There are free options available on the NHS but the waitlist of those looking for free treatment is longer than that for privately paying patients. Some private health insurance policies will cover treatment in some rehabs around the country.

Choosing the right rehab centre will often be based on priced but it is important to follow guidance on the most suitable treatment centre for an individual’s needs which our expert team of advisers are on hand to offer.

There are certainly pro’s for both treatment near by and traveling for treatment with one of the most asked question being should I get rehab near me? There are rehabs all over the UK and around the world that all offer expert programs, let’s look at how to choose a rehab.

Local treatment

Being close to home gives certainly has benefits. Visitors are normally permitted in rehab following the first 7 days stay, therefore if an individual is in treatment for a length of time longer than that being local will make it easier for loved ones to visit.

Most rehab centres will also provide a full aftercare plan for someone following treatment, this will include ongoing aftercare in the specific treatment centre. Living close by can make it easy to take full advantage of ongoing aftercare. There can also often be the option for ongoing care with an individual therapist, again being close by will allow that treatment to be carried out face to face.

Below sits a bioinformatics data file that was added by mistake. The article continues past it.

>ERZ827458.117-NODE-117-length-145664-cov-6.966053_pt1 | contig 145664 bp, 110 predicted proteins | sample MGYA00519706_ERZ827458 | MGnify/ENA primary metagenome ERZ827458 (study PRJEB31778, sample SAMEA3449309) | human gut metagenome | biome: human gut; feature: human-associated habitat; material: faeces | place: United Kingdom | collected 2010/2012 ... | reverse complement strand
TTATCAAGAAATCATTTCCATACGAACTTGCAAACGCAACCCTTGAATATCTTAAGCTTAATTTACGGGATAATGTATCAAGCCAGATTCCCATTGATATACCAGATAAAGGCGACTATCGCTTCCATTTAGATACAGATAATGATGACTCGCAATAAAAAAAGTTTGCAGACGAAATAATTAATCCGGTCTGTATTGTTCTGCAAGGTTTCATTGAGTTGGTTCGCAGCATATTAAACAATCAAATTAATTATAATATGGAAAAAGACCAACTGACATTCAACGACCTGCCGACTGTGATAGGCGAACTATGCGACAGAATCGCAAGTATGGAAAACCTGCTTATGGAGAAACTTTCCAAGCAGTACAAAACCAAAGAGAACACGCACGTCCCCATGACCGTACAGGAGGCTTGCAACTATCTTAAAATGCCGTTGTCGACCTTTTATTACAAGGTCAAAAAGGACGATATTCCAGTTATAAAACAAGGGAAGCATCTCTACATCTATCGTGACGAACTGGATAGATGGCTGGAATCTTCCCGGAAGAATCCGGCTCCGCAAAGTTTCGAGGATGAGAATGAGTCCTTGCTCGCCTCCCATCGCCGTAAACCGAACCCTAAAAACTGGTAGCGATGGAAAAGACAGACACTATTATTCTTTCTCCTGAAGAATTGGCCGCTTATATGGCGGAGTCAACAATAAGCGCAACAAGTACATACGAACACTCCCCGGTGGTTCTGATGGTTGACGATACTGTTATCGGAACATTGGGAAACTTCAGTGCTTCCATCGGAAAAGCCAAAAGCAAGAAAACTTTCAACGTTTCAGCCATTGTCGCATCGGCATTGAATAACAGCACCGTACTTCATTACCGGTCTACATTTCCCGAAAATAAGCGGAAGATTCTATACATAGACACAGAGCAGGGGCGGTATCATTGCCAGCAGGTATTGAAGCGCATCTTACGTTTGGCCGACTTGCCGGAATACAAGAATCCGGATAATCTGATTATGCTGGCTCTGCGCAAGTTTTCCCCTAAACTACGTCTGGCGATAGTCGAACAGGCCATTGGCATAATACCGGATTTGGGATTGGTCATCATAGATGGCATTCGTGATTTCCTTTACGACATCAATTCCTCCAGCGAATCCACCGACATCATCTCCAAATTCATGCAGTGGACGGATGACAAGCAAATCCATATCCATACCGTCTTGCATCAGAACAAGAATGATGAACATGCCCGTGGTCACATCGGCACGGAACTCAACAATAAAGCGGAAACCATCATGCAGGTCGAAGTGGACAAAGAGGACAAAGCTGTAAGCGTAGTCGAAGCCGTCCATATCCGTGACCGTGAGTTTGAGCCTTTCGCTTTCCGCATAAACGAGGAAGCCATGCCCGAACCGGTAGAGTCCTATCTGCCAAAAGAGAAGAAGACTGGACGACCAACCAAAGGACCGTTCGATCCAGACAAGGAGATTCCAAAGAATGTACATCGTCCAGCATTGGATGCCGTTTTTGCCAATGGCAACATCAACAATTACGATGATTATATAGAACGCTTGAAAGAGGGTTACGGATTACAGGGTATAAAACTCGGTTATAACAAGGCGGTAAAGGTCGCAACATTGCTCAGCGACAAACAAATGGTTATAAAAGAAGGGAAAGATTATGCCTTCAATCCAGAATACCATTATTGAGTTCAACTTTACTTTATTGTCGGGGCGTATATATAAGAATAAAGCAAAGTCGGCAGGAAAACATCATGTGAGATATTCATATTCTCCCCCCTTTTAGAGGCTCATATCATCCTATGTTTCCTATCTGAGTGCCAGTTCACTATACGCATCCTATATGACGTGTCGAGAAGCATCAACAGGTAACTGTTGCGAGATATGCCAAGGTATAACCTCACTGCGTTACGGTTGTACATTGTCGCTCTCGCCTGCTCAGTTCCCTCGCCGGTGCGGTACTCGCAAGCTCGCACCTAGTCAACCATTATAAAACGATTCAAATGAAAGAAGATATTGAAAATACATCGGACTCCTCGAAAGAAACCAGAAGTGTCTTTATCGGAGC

Some individuals wish to be local but are willing to look broader, for instance the greater city of residence (London, Manchester, Liverpool, etc)

Treatment Away

Getting treatment away from home can be very appealing to some. Being out of the local area makes it a lot harder to just walk out of treatment as resources locally are unknown. Some also take comfort in knowing that they are not near home and focus more on treatment.

As the price for treatment can vary so much from one residential treatment centre to another, private paying patients often would rather travel to keep the cost down. Those using private health insurance may also have to travel to find a treatment centre covered in their policy.

When opting for treatment away from home this can be anywhere in the UK and also abroad. Aftercare can still be carried out and very successful using tools such as The Online Rehab.

There is no right or wrong when choosing where to go to residential rehab, but our expert advisors are always on hand to help provide information on all possible options.

Whilst millions of people in the UK have taken recreational drugs (amphetamine, cannabis, cocaine, crack, crystal meth, GHB, heron, ketamine, methadone, and prescription drugs) and drank alcohol not all become ‘addicted’. Most recent reports show that 279,793 individuals were in contact with drug and alcohol misuse services in the last year with over half of that being from opiate addiction and a quarter for alcohol.

There are several risk factors invoiced in addiction and those using drugs and alcohol socially, simply take the risk. These risks are as follows;